The Episcopal Church has joined a broad coalition that joins the usual free-trade proponents with those with an anti-poverty agenda:
In a March 20 letter to President Barack Obama and congressional leaders, a pro-free trade coalition urged the completion of the Doha free trade pact and a “reaffirmation” at the leaders summit of the Group of 20 nations of the “critical importance of rejecting destructive protectionism.”
“U.S. trade and development policies that promote global economic growth, encourage poverty alleviation, increase political stability and promote openness are not only in our economic self-interest, they are in our national interest,” the letter said.
The message wasn’t especially new for free-trade supporters, but the signers were. Along with the usual suspects — groups of exporters like the Business Roundtable and Emergency Committee for American Trade — was a selection of development groups and religious organizations. They include the Episcopal Church, the Evangelical Lutheran Church in America, Bread for the World and One, the Africa development group founded by singer Bono. There were 17 signers in all.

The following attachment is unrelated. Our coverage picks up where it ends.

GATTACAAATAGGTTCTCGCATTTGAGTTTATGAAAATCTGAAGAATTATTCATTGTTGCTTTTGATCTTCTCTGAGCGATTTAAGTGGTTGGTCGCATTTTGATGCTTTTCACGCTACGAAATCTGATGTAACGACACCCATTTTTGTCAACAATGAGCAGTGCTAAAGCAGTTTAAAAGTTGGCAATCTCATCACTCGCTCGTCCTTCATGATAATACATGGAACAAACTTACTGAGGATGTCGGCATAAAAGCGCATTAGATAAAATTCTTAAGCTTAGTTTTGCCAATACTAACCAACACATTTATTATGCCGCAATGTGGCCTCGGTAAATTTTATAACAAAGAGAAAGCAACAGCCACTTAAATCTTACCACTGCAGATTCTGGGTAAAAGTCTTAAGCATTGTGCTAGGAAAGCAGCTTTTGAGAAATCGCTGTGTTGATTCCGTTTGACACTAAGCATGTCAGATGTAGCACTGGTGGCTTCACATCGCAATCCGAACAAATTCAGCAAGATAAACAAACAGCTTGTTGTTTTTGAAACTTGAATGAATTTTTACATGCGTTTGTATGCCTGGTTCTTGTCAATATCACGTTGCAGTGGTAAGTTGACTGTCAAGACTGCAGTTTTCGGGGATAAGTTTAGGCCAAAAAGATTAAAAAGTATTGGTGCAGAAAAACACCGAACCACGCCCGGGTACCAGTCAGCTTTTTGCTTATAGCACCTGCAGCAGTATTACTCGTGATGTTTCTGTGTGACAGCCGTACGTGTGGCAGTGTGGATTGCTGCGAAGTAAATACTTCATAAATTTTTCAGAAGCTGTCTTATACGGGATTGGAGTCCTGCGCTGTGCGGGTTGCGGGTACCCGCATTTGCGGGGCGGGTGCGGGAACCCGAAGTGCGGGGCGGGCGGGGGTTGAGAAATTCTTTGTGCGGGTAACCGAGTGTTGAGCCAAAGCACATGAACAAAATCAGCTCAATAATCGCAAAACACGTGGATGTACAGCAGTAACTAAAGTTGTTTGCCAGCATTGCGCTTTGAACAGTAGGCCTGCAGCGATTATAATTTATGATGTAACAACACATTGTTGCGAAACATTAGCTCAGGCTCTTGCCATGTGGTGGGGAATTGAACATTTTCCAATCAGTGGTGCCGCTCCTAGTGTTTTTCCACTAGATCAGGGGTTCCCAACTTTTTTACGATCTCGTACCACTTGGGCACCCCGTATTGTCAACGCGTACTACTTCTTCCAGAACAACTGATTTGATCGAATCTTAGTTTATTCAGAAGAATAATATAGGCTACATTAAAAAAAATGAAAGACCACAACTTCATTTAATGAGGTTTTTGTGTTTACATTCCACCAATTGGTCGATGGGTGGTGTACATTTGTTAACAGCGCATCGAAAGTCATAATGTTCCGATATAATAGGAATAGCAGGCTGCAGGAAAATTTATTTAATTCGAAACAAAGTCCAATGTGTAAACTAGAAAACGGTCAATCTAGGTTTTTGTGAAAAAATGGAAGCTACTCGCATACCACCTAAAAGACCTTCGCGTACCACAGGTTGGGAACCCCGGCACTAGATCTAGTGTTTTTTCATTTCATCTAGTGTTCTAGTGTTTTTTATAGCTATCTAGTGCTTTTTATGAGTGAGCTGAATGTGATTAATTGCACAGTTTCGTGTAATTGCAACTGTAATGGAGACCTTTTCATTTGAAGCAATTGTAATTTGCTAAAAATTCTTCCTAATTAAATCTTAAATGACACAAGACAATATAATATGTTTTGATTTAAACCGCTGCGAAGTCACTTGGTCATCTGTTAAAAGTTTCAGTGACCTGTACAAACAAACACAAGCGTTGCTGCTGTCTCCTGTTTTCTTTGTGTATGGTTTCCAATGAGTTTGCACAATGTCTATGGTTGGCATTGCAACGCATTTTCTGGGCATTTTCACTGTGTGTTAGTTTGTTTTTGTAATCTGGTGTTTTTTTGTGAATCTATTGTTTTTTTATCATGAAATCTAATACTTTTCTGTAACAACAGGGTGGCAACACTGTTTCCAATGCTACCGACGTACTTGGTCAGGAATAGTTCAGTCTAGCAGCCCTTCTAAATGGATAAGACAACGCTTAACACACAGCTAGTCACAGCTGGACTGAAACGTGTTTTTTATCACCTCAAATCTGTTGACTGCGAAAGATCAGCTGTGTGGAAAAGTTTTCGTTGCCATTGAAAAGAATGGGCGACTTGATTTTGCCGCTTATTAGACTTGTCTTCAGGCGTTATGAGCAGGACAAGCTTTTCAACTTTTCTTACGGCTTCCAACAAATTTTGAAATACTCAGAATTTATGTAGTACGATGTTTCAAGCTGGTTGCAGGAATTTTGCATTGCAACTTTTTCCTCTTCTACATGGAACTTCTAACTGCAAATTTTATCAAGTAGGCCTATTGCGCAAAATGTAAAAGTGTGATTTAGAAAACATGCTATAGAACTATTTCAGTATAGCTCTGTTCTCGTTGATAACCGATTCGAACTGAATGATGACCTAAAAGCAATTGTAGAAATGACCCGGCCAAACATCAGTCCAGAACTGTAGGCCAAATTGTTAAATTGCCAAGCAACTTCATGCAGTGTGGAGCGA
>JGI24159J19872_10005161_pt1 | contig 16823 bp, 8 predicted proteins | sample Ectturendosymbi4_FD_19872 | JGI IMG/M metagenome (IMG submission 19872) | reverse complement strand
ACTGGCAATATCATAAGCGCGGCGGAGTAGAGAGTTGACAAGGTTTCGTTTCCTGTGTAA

Read it all at the Wall Street Journal blog Real Time Economics. Reuters has more coverage of the coalition and adds more about the likely direction of trade policy in the Obama administration.
From the letter:
During this difficult period for economies around the world, it is necessary to recognize that the economic welfare of Americans is inextricably linked with the well-being of men, women, and children across the globe. It is essential, therefore, that the United States reject those policies that will worsen the impact of the current economic crisis on global economic growth and development, particularly with respect to poor nations, and work instead alongside the people of these nations to further their own sustainable development. By doing so, we ultimately secure our own economic future.
In a survey of 24 as diverse as Pakistan, Nigeria, China, Brazil, France and the US, Americans are the least likely to support increasing international trade and economic globalization.